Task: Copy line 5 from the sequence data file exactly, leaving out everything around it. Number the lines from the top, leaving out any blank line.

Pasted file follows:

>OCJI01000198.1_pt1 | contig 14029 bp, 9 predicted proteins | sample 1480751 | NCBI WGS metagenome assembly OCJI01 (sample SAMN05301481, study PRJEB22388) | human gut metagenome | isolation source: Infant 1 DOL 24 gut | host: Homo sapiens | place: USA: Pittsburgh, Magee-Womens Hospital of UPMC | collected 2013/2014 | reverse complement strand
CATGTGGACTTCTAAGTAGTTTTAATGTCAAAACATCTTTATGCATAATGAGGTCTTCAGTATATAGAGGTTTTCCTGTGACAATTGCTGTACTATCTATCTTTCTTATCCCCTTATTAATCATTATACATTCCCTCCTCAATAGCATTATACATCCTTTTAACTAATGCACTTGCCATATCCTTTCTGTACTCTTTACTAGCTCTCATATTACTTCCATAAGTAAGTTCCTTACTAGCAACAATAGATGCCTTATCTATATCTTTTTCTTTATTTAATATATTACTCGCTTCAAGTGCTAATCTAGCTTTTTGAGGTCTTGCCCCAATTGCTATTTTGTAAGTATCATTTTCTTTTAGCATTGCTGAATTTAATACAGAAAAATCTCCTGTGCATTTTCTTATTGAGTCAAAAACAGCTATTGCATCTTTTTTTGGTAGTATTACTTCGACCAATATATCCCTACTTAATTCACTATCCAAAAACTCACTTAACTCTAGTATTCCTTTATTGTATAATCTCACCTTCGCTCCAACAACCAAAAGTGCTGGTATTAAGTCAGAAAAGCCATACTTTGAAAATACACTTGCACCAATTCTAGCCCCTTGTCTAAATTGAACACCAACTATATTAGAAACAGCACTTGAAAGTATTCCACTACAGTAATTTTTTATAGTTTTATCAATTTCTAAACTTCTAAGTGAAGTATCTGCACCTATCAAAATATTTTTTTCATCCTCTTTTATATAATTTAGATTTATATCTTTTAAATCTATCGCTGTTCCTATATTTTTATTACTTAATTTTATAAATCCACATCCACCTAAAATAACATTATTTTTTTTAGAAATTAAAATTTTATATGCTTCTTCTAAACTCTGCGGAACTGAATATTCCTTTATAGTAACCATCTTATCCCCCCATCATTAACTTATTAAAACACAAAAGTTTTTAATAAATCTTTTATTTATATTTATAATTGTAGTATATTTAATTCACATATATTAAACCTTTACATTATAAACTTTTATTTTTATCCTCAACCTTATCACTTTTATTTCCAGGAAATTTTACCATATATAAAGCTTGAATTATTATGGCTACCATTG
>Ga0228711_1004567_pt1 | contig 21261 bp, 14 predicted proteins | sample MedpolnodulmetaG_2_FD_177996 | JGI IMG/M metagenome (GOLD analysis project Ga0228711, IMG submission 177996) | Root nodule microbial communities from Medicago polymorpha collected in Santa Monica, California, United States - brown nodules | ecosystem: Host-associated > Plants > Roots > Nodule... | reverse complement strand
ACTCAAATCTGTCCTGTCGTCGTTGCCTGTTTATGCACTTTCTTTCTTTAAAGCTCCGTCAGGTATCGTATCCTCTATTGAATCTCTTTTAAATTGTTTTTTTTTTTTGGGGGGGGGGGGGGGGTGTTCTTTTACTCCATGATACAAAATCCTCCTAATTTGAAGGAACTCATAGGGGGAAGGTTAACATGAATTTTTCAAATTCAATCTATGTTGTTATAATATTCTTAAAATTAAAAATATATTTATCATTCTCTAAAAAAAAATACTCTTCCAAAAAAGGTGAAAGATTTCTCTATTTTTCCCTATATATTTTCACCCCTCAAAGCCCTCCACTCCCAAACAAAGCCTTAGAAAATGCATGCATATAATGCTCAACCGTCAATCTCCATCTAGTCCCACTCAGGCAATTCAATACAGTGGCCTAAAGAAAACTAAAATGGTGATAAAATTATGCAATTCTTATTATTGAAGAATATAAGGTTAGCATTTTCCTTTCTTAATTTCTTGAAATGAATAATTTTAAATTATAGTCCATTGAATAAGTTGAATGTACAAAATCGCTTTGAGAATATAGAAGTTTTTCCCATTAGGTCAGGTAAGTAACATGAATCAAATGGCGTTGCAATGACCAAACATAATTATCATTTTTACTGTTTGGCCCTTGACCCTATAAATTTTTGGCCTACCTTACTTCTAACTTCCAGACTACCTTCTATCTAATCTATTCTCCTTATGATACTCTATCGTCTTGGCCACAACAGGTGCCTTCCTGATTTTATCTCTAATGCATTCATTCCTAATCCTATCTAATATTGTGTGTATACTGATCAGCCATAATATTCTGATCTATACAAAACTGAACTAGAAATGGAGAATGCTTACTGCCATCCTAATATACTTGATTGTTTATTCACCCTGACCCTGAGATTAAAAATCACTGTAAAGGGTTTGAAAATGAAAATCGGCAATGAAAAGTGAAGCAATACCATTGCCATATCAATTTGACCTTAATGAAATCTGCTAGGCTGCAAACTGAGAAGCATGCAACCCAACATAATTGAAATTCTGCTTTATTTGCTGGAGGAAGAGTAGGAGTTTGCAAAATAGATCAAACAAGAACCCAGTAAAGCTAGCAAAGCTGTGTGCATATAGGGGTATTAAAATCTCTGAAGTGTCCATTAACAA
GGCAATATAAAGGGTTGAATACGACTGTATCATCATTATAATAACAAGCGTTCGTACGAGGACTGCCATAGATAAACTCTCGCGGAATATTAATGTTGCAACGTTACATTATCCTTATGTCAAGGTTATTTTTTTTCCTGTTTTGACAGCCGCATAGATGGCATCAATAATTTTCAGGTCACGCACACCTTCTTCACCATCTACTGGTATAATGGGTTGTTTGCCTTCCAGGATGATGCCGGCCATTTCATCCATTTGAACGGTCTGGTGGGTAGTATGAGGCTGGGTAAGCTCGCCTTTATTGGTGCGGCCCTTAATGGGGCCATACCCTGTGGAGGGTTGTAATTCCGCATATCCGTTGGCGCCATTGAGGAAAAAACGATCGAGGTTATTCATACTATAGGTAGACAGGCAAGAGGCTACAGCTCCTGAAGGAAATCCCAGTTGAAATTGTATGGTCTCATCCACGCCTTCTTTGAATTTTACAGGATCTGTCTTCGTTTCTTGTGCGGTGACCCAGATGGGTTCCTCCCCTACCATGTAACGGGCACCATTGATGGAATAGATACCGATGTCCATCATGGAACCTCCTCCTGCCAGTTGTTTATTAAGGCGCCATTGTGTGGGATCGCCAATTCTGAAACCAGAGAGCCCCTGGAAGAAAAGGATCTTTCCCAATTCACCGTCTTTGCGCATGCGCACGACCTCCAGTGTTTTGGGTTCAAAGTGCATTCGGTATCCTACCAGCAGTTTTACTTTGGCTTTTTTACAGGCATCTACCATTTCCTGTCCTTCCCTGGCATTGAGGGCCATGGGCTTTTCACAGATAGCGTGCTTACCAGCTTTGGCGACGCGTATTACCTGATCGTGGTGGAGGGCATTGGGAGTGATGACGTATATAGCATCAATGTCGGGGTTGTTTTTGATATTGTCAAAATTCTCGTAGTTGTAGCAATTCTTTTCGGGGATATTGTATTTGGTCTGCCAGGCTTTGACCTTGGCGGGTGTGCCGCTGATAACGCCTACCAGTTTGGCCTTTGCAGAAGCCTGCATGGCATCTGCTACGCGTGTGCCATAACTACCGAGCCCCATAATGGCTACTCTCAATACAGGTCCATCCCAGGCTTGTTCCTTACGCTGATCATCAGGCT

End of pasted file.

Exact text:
GGCAATATAAAGGGTTGAATACGACTGTATCATCATTATAATAACAAGCGTTCGTACGAGGACTGCCATAGATAAACTCTCGCGGAATATTAATGTTGCAACGTTACATTATCCTTATGTCAAGGTTATTTTTTTTCCTGTTTTGACAGCCGCATAGATGGCATCAATAATTTTCAGGTCACGCACACCTTCTTCACCATCTACTGGTATAATGGGTTGTTTGCCTTCCAGGATGATGCCGGCCATTTCATCCATTTGAACGGTCTGGTGGGTAGTATGAGGCTGGGTAAGCTCGCCTTTATTGGTGCGGCCCTTAATGGGGCCATACCCTGTGGAGGGTTGTAATTCCGCATATCCGTTGGCGCCATTGAGGAAAAAACGATCGAGGTTATTCATACTATAGGTAGACAGGCAAGAGGCTACAGCTCCTGAAGGAAATCCCAGTTGAAATTGTATGGTCTCATCCACGCCTTCTTTGAATTTTACAGGATCTGTCTTCGTTTCTTGTGCGGTGACCCAGATGGGTTCCTCCCCTACCATGTAACGGGCACCATTGATGGAATAGATACCGATGTCCATCATGGAACCTCCTCCTGCCAGTTGTTTATTAAGGCGCCATTGTGTGGGATCGCCAATTCTGAAACCAGAGAGCCCCTGGAAGAAAAGGATCTTTCCCAATTCACCGTCTTTGCGCATGCGCACGACCTCCAGTGTTTTGGGTTCAAAGTGCATTCGGTATCCTACCAGCAGTTTTACTTTGGCTTTTTTACAGGCATCTACCATTTCCTGTCCTTCCCTGGCATTGAGGGCCATGGGCTTTTCACAGATAGCGTGCTTACCAGCTTTGGCGACGCGTATTACCTGATCGTGGTGGAGGGCATTGGGAGTGATGACGTATATAGCATCAATGTCGGGGTTGTTTTTGATATTGTCAAAATTCTCGTAGTTGTAGCAATTCTTTTCGGGGATATTGTATTTGGTCTGCCAGGCTTTGACCTTGGCGGGTGTGCCGCTGATAACGCCTACCAGTTTGGCCTTTGCAGAAGCCTGCATGGCATCTGCTACGCGTGTGCCATAACTACCGAGCCCCATAATGGCTACTCTCAATACAGGTCCATCCCAGGCTTGTTCCTTACGCTGATCATCAGGCT